Soler really shines in some of the advanced metrics. He's in the 95th percentile in average exit velocity, 89th percentile in hard hit percentage, and 97th percentile in barrel percentage. Put simply, Soler hits the ball really hard on a line more so than almost any other hitter in baseball. Now, he does swing and miss a lot, as he's in the 6th percentile in K-rate and the 8th percentile in whiff percentage. However, the Astros have done such a good job at building a lineup with spectacular plate discipline that the presence of one boom-or-bust hitter would be okay. The Astros player development staff is fantastic at what they do. If they could find a way to help Soler cut down on that swing-and-miss just a little bit, the Astros would have an absolute star on their hands.

In return, the Royals get James and Toro. While both players have had rough seasons, both still have plenty of value. James was thrust into the starting rotation, a role he's clearly not a good fit for. He had pitched better after his move to the bullpen before hurting himself in Colorado. James would slot in nicely at the back of Kansas City's bullpen, where he'd have a defined role. He has the benefit of being young and controllable while also being someone that's been there and done that in the playoffs for a Kansas City pitching staff that has a lot of young guns on the way.

Similar to James, Toro has been thrust into action due to injury. Aledmys Diaz was "a week to 10 days away" a little over a week ago, so the Astros true infield utility option should be back soon, meaning Toro will see his playing time drop precipitously. However, Toro is a switch hitter with a track record of success at the minor league level that can play multiple infield positions. He'd immediately be the best first baseman on the Kansas City roster, and he'd be a lot more likely to find success with regular playing time.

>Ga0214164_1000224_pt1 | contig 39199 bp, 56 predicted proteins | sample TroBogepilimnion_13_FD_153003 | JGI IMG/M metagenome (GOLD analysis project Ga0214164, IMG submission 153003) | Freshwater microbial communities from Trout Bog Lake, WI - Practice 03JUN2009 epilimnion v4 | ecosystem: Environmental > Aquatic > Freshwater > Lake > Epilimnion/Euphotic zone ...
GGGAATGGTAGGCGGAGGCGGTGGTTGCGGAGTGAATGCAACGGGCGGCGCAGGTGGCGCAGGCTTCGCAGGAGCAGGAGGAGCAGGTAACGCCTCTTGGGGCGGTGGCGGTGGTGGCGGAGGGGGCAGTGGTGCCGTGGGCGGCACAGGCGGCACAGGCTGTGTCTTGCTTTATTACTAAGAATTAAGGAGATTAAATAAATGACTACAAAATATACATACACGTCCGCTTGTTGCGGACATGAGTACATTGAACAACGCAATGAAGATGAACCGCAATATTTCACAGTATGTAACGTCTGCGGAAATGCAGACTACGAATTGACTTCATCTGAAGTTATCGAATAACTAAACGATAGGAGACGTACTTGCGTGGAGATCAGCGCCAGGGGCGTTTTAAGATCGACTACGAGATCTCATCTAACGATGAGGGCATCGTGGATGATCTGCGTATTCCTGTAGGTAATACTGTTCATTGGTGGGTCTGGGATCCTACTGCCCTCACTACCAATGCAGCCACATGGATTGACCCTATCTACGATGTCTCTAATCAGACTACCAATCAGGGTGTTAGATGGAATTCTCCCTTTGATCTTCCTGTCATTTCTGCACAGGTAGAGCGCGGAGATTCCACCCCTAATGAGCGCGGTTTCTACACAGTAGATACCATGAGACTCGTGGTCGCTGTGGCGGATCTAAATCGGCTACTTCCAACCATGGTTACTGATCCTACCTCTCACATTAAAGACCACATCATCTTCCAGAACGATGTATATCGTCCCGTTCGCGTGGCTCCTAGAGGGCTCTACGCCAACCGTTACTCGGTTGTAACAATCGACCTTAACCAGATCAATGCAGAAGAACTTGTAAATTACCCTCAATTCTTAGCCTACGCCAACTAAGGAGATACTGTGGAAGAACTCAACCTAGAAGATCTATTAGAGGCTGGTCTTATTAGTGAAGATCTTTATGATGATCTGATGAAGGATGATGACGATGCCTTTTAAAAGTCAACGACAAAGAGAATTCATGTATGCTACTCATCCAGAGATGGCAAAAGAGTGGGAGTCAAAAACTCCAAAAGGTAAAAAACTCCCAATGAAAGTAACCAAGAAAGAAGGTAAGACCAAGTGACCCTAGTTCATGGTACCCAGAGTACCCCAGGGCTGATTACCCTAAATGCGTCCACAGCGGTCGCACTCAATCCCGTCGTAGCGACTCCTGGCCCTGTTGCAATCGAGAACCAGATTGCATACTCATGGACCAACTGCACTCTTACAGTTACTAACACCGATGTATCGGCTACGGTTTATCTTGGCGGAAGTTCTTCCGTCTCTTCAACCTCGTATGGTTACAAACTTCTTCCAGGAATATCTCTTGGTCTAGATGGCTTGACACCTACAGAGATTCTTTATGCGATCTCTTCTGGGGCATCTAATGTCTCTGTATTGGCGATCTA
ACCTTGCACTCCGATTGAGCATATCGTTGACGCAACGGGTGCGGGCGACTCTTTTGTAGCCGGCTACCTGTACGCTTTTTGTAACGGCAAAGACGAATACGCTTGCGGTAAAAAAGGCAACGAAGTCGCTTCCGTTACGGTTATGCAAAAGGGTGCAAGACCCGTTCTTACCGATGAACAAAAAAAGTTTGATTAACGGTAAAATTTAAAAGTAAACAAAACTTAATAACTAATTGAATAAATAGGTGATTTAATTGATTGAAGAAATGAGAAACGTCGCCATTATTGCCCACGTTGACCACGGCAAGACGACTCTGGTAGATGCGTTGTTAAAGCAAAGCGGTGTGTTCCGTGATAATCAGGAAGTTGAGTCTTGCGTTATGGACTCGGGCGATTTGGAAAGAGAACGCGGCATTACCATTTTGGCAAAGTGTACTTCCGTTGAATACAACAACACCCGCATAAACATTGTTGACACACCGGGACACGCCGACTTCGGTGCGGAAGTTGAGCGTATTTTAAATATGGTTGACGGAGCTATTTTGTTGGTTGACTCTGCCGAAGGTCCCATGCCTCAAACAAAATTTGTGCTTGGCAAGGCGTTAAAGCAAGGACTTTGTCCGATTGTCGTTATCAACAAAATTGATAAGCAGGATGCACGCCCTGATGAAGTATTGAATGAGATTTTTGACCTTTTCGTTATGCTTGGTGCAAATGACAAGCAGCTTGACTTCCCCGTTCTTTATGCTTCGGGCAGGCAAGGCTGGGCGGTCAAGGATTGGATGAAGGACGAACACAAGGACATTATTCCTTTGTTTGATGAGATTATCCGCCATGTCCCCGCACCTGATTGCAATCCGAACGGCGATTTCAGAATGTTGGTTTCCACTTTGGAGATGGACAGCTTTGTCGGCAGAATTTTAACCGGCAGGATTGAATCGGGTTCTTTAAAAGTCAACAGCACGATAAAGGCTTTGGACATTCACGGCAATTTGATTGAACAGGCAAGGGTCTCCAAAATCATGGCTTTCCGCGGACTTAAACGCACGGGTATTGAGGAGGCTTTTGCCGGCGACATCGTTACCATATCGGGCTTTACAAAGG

CF George Springer

2B Jose Altuve

3B Alex Bregman

LF Michael Brantley

1B Yuli Gurriel

SS Carlos Correa

DH Jorge Soler

RF Kyle Tucker/Josh Reddick

C Martin Maldonado

Trade #2

Houston Astros GET: OF Andrew Benintendi

Boston Red Sox GET: P Bryan Abreu, P Brandon Bielak

Andrew Benintendi has been on a steep downhill track since what seemed to be his breakout year in 2018, but that doesn't mean that he can't steer his career back in the right direction. The Red Sox would admittedly be selling low on Benintendi, but it's becoming clearer that they might have a little bit of a rebuild on their hands, and Benintendi isn't likely to be a factor in their next title run.

It's questionable whether or not Benintendi could even be helpful in a 2020 title run for the Astros, as he's on the IL with a rib cage injury. Injuries have been a common theme for Benintendi the last couple of years. Because of the Astros current outfield situation, Houston has the luxury of allowing Benintendi to get healthy; any production they get from him in 2020 would be gravy. The real value in Benintendi lies in 2021 and beyond, as he'd be a cheap and controllable replacement for the free agent outfield bats on the roster. Benintendi has already settled for next season and will make $6.6M. He's also under club control for 2022 and 2023 before hitting the market.